The future of civil liberties in this country hinges more on whether or not Snowden's claims elevate him to the level of "whistleblower" than on whether he is a geek. So maybe we should keep our attention there. My previous post focused on Snowden's congruity with other people who spent time inside the national security apparatus, believed what they saw to be unlawful, and have been found in due course to have been right. Scherer says he's familiar with that history, but included little to none of it in his work. Do we really care if Snowden might enjoy a copy of, say, Cory Doctorow's dystopian young-adult novel, Little Brother?
"... [I]t is still valid," Scherer says, "to describe a distinct community of people who share these ideas, much as Julian Assange has done in describing young people who have been educated by the Internet."
Well, no, it isn't. It smacks of absolutism, akin to saying all anti-war protesters are Communists and Muslims are radical extremists. It's curious that the author of TIME's front-page cover story is trying so hard to defend, of all his many assertions, the idea that Snowden was motivated not by any perceived government misdeed but by his membership in a group of people Scherer takes thousands of words to demonize as a threat to national security.
Scherer has detailed the far fringe of a cultural movement that has no causal connection to his news hook, which is that the NSA has been spying on millions of Americans and then telling Congress it is doing no such thing. It baffles me that he insists on creating a new hacker mythology when sitting right there, right in front of him, are credible claims that the American national security apparatus needs a long-overdue overhaul.
Michael, doesn't it occur to you that maybe, just a little bit, you've buried the lede?
* * *
Here is Michael's email to me:
I saw your post on my story, and I wanted to respond.
First, you seem to have read my story as dismissive of the online community I describe--"young, radical, deviant and disconnected." I agree with the first two adjectives, but not the second two, and I don't think my article argued that this group was "deviant" or "disconnected." They are radical, however, in the way that Snowden described. They believe in breaking the law, which is challenging in a democratic society. But there is also a long tradition of civil disobedience in the United States, and I did not intend for my story to pass moral judgement on their actions.
You seem to object to my use of the word "geek." It is a word that hackers and online communities use to describe themselves. (It's a word that I use to describe myself in political contexts.) I did not mean it pejoratively, but rather as a shorthand, colorful way of describing the technologist culture. But readers can look at the story and decide for themselves whether I was successful.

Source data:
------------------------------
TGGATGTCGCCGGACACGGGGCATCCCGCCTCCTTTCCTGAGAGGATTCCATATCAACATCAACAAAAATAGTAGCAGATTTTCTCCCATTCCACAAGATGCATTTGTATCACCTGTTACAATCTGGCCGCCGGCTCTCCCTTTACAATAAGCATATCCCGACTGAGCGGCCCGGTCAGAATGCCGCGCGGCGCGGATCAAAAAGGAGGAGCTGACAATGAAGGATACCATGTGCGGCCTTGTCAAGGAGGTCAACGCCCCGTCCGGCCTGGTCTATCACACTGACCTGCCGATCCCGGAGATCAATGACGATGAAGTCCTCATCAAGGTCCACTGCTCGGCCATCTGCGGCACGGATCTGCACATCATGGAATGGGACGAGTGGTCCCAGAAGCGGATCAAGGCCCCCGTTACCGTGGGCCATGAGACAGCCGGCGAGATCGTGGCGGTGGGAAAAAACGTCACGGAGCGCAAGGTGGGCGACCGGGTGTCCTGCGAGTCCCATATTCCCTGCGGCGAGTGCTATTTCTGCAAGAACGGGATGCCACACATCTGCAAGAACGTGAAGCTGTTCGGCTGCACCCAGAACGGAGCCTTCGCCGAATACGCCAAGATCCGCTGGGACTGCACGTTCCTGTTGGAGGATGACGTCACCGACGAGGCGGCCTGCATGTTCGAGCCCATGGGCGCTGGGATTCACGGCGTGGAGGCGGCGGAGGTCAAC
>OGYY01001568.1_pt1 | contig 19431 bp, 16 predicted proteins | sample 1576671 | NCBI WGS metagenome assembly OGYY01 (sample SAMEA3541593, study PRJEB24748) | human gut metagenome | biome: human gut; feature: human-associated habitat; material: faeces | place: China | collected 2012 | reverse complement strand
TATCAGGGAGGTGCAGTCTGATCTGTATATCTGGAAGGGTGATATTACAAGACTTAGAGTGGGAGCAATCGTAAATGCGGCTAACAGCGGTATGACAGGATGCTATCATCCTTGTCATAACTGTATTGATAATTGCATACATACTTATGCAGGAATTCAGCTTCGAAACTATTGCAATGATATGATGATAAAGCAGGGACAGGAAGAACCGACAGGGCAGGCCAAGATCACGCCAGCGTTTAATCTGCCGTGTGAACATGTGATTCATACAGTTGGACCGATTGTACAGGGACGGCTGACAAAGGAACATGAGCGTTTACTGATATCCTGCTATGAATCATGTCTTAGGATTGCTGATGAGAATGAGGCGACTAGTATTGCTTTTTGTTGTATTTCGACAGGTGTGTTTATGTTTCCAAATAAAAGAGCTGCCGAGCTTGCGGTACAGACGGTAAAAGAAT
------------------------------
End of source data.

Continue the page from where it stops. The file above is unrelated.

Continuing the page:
As for your larger point, that I didn't know about the history of debate over the NSA, I can assure you that I did know. I have written many times about both NSA and the Church Committee, and years back I did a profile of James Bamford for Salon.
You argue that I am the victim "of a logical fallacy." To wit: "Snowden the leaker of NSA secrets can't be a function of his particular time and place. People have been leaking NSA secrets of exactly this nature since before Snowden was even alive."
I frankly don't follow your logic here. There were anti-war protesters and intellectual traditions before the Vietnam War, but that does not logically prevent someone from describing the anti-war protests of the late-1960s and early 1970s as a specific community with a clear set of ideals that rose up in a particular time and place. In the same way, it is clear that concerns about the surveillance state, tyranny, information freedom and the NSA have been around long before 4chan, Reddit and the Cypherpunks. Yet it is still valid to describe a distinct community of people who share these ideas, much as Julian Assange has done in describing young people who have been educated by the Internet.
There have been leakers before, and there will be leakers after. My point is that those in the government set on preventing the leaks now face a distinct and identifiable threat in this group of young technologists, working in government, who believe, in good faith, in a set of ideals that conflict with current law. And that there are experiences and information sources that bind them together.
Finally, I think there are important differences between my story and David Brooks' column this week, but I guess you are free to disagree.
Hope that helps. If you want to post any of this as a comment from me at the end of your article, please feel free.
Sent from my iPad